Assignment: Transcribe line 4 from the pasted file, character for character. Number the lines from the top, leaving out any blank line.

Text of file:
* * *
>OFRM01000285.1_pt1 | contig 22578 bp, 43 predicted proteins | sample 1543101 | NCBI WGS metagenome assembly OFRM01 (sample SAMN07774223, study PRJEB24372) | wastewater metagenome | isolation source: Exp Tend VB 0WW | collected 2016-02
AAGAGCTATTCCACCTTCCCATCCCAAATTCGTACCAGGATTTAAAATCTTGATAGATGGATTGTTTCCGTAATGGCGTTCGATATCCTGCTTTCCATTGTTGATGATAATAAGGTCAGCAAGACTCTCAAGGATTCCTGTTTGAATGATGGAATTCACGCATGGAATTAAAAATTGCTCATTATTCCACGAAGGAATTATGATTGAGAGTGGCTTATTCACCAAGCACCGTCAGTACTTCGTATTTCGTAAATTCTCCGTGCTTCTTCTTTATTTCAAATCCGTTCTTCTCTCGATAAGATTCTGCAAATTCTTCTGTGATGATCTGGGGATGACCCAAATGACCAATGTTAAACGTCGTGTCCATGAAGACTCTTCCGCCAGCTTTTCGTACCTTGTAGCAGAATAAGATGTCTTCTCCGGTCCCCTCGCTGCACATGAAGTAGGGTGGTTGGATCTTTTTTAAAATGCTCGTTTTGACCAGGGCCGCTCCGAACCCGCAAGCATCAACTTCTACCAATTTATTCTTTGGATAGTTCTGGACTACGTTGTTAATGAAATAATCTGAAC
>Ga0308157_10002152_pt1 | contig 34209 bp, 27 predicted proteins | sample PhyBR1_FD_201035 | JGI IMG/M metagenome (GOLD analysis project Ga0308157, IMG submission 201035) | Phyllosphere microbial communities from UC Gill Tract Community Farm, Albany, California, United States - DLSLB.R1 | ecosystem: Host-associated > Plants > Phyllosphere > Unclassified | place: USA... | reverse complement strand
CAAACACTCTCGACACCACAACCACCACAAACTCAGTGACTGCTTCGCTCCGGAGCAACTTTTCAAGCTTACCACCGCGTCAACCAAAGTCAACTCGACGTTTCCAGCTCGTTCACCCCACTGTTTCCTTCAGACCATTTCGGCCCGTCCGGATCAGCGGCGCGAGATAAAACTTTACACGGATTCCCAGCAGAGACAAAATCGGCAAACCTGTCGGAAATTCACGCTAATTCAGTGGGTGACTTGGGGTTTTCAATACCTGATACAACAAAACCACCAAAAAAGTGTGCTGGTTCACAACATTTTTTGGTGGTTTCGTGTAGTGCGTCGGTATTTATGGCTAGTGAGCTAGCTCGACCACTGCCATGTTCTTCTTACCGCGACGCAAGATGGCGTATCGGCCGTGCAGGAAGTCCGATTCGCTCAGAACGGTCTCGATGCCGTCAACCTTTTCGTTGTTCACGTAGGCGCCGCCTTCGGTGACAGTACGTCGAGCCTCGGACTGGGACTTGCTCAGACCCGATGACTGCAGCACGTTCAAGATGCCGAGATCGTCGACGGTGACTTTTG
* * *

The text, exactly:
CAAACACTCTCGACACCACAACCACCACAAACTCAGTGACTGCTTCGCTCCGGAGCAACTTTTCAAGCTTACCACCGCGTCAACCAAAGTCAACTCGACGTTTCCAGCTCGTTCACCCCACTGTTTCCTTCAGACCATTTCGGCCCGTCCGGATCAGCGGCGCGAGATAAAACTTTACACGGATTCCCAGCAGAGACAAAATCGGCAAACCTGTCGGAAATTCACGCTAATTCAGTGGGTGACTTGGGGTTTTCAATACCTGATACAACAAAACCACCAAAAAAGTGTGCTGGTTCACAACATTTTTTGGTGGTTTCGTGTAGTGCGTCGGTATTTATGGCTAGTGAGCTAGCTCGACCACTGCCATGTTCTTCTTACCGCGACGCAAGATGGCGTATCGGCCGTGCAGGAAGTCCGATTCGCTCAGAACGGTCTCGATGCCGTCAACCTTTTCGTTGTTCACGTAGGCGCCGCCTTCGGTGACAGTACGTCGAGCCTCGGACTGGGACTTGCTCAGACCCGATGACTGCAGCACGTTCAAGATGCCGAGATCGTCGACGGTGACTTTTG